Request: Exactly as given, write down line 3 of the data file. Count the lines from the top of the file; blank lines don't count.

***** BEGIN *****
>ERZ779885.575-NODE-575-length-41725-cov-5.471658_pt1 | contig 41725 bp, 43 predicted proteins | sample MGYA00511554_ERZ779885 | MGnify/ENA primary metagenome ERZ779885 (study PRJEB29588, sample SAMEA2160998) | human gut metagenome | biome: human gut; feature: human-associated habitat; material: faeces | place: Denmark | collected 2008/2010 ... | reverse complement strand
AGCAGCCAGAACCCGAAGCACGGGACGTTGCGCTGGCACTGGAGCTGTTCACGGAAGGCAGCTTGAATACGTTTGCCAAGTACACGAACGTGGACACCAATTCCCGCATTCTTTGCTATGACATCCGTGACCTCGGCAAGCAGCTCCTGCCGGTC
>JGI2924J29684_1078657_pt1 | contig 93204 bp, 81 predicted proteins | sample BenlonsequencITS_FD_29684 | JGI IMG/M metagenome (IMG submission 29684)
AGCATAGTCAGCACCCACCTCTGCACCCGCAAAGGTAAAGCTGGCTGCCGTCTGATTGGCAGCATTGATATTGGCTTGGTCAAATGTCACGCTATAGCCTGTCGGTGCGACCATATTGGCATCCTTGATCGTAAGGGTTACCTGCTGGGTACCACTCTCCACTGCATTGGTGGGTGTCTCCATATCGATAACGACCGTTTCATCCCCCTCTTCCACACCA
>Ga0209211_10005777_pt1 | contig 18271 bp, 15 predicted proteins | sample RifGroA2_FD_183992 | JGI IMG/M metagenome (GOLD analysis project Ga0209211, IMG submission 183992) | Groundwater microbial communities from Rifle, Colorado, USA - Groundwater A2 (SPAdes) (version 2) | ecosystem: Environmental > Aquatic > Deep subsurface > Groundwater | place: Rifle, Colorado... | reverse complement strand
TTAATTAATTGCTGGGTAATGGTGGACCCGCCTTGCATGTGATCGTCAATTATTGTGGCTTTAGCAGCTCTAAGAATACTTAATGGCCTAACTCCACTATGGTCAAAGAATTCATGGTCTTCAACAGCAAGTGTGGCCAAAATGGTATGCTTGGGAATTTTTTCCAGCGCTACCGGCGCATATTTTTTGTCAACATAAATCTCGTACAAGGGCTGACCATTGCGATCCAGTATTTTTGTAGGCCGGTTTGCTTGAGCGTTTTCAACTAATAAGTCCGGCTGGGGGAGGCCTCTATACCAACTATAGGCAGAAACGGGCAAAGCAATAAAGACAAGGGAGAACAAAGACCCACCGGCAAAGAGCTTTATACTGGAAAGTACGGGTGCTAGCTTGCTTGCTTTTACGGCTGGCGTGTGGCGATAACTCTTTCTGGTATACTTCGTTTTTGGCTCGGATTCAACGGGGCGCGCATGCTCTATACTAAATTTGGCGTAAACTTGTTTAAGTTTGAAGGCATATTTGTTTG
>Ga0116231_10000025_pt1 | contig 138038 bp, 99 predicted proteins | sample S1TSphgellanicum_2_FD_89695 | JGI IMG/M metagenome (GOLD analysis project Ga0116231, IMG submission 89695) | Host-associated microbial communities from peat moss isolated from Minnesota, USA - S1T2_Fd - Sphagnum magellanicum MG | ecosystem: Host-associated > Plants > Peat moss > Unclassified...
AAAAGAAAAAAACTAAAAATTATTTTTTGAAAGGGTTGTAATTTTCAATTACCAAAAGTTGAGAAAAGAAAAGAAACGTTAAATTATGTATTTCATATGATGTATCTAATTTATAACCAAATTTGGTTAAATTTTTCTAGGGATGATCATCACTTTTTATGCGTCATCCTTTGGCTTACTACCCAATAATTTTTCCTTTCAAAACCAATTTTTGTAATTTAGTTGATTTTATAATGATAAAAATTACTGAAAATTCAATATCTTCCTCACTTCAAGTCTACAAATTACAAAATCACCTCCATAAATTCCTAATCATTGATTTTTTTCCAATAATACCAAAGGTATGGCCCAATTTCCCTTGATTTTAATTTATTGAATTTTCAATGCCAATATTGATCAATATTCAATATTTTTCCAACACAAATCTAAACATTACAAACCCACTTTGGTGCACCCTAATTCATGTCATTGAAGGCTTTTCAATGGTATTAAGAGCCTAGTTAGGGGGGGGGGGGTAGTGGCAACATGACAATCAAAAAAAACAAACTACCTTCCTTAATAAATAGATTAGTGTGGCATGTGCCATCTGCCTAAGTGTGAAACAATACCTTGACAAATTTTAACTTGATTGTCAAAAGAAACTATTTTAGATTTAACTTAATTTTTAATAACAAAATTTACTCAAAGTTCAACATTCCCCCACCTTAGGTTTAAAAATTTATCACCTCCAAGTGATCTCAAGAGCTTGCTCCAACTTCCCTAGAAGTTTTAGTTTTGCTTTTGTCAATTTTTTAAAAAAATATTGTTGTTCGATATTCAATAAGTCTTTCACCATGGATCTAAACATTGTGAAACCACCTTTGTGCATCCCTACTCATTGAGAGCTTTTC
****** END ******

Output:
>JGI2924J29684_1078657_pt1 | contig 93204 bp, 81 predicted proteins | sample BenlonsequencITS_FD_29684 | JGI IMG/M metagenome (IMG submission 29684)